I need to use conditional stats
| stats avg(res_time) count(res_time) by transaction
| if transaction == tname stats sum(somefield) else count(res_time) by transaction.
only one transaction i need sum but count for rest ?
Thanks for the prompt response,Not sure if i'm able to explain the issue properly. Here are details. I had tried eval as you had suggested but since every transaction is one event. I have no issue with avg which i'm already calculating in eval.
my event line is:
"2011-11-22 00:00:00 tname res_time trans_count"
with value let's say:
"2011-11-22 00:00:00 SELECT 5 3" |eval res_time = if (transaction =="tname",res_time/trans_count,res_time) | stats by avg(res_time),count(res_time)
but requirement is
trans_count should be summed up in count for taking volume of transaction and one way was doing is
sum(trans_count) only for this transaction and simple
count(res_time) for all others since they have one occurrence (trans_count):
so that why i need conditional sum for one type of transaction and count for rest.
Use built in sum+eval combos:
.. | stats count(eval(action=="Denied")) as denies by source_ip
You can use an eval(field="value") inside of a sum or count inside of a stats command. Works likea charm.
Just compute all values for all, then select which ones you want. There is no significant performance difference in computing extra sums or averages:
| stats avg(res_time) count(res_time) as countrestime sum(somefield) as sumsomefield by transaction | eval mydesiredvalue = if(transaction=="tname",sumsomefield,countrestime)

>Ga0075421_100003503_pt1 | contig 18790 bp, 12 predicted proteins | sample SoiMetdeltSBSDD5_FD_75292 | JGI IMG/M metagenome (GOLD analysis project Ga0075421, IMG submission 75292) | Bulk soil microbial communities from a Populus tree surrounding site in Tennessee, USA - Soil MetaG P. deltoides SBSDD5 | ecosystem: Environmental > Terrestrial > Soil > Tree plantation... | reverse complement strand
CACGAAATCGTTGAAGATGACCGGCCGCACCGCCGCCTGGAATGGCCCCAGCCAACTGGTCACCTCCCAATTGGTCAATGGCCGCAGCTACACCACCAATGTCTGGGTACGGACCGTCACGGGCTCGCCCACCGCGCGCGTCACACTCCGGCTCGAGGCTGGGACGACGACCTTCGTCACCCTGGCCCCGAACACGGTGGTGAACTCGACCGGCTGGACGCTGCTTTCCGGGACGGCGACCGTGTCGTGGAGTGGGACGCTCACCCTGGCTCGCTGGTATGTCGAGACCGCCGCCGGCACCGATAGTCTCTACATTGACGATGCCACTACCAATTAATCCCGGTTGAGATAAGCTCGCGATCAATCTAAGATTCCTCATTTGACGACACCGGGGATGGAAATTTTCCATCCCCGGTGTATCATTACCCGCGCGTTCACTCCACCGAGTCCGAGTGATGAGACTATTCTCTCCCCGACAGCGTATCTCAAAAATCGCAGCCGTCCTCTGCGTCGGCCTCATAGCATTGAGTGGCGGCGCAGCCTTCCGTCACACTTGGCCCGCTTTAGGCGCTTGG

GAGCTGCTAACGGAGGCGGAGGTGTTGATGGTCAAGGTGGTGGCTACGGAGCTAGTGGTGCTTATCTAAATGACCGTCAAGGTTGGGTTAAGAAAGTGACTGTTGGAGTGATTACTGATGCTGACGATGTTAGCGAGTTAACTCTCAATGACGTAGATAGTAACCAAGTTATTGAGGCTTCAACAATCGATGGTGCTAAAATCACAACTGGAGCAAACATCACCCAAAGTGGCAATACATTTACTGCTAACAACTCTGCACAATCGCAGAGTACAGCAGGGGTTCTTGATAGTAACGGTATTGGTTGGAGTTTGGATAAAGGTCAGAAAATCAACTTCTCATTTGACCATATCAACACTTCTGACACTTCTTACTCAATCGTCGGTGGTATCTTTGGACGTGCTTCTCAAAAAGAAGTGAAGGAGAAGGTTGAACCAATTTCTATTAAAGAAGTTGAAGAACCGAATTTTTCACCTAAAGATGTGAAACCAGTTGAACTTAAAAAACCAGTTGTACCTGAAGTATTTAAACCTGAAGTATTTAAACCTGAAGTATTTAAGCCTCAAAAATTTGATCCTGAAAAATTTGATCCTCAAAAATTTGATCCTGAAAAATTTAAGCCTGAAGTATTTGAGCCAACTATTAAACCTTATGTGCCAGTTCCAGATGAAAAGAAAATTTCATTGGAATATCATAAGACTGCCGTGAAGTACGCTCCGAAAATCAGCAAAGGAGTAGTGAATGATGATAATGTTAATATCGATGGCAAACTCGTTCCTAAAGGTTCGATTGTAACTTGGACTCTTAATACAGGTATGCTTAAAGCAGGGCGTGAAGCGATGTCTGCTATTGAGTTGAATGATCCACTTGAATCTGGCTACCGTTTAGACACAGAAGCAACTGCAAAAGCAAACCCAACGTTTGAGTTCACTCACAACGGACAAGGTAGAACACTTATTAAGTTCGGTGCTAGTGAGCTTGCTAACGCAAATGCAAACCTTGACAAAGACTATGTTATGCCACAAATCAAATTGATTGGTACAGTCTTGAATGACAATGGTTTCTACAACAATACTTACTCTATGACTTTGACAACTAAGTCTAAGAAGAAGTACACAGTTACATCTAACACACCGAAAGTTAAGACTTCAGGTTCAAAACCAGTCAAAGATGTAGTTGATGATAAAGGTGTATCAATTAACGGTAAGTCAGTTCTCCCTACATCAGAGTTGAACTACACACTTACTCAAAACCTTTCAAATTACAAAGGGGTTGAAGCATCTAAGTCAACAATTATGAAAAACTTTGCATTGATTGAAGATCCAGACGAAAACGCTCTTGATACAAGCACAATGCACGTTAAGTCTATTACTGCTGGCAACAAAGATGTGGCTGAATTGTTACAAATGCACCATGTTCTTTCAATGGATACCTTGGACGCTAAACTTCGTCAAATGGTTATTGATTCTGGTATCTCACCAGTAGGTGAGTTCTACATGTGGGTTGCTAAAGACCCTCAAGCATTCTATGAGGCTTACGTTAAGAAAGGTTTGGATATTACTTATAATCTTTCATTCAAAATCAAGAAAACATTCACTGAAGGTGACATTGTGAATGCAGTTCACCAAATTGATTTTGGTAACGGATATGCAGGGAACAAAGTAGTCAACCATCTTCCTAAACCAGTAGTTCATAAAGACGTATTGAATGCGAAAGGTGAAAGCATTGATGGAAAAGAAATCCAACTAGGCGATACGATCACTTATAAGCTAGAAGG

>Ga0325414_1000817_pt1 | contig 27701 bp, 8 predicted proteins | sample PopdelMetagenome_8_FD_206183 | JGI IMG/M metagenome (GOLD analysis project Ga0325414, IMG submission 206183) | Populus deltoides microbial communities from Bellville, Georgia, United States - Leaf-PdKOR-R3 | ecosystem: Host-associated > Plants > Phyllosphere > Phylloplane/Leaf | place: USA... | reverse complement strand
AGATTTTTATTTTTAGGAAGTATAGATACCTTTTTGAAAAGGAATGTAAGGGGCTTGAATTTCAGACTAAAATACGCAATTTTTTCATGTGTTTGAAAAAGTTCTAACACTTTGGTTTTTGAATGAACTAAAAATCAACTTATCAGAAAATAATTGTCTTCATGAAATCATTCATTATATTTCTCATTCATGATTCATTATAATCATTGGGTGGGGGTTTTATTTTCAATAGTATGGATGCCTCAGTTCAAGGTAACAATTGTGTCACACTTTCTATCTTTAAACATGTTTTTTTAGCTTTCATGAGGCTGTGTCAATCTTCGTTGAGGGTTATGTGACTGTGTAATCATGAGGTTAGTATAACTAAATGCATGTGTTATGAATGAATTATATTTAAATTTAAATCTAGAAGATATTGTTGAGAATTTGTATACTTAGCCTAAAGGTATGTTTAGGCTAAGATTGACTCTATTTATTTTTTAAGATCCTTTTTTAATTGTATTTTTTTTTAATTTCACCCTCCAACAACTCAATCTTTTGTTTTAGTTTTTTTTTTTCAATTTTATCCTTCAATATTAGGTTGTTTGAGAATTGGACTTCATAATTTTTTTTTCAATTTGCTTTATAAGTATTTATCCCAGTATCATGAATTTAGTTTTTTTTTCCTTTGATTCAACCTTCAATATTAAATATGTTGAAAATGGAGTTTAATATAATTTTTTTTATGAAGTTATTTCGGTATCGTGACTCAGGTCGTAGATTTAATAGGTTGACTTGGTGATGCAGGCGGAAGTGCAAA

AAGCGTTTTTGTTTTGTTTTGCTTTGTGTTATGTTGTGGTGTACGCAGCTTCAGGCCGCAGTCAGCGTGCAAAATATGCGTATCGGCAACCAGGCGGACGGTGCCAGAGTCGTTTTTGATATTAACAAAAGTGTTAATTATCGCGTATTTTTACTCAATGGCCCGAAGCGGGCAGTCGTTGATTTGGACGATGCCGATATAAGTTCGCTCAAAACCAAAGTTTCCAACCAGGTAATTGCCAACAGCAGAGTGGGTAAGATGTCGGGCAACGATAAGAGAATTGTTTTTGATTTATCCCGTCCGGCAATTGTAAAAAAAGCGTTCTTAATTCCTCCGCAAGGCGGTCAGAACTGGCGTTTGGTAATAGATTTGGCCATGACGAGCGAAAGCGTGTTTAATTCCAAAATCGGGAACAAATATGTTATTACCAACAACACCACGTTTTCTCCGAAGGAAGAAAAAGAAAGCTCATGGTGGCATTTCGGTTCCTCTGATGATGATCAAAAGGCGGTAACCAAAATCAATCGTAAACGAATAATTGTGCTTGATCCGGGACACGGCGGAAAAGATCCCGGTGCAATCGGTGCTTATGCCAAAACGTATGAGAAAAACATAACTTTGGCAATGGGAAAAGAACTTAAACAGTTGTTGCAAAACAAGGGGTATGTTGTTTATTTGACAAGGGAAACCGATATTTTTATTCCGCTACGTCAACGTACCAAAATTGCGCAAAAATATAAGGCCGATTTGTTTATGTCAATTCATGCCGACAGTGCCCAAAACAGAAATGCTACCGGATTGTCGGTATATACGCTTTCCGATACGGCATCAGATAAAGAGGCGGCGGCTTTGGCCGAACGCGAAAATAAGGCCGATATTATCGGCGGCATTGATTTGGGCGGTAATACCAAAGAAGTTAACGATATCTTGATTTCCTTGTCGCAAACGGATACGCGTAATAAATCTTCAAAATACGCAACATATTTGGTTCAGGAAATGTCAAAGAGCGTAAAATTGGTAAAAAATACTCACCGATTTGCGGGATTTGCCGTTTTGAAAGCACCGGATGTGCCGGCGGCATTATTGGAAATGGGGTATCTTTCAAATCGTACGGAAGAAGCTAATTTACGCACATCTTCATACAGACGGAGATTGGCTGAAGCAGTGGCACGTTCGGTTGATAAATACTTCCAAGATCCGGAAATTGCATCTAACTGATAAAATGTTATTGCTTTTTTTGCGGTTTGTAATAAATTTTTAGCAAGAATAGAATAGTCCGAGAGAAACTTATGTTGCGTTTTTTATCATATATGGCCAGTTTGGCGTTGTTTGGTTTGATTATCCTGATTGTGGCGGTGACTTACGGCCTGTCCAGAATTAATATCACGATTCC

Thanks...ihad fixed this issue by having sum(eval(tname exists,tnamecount,else 1)
This may not do exactly what you're looking for, but it's probably close. The idea is to use eval to play with some of the values of the fields so that your stats command can work without needing to be conditional.
| eval tname_value=if(transaction=="tname",somefield,0) | eval res_time_value=if(transaction!="tname",res_time,0) | stats sum(tname_value),count(res_time_value) by transaction
The general idea is that
eval can do the conditional parts for you where
stats cannot. So, using
eval we make up some new fields to do your
stats computation on -- and use 0 as a filler value.
Actually, I'm not 100% sure this is going to get you exactly where you want to be. It dawned on me right after I posted this that 0 as a filler value will still be counted in your
count(res_time_value), and could affect averages and so on. The general plan for using
eval to do the conditional part seems sound, but needs some more work...
you can avoid the
0 filler by just using
null(). Then neither
sum() will include the filler.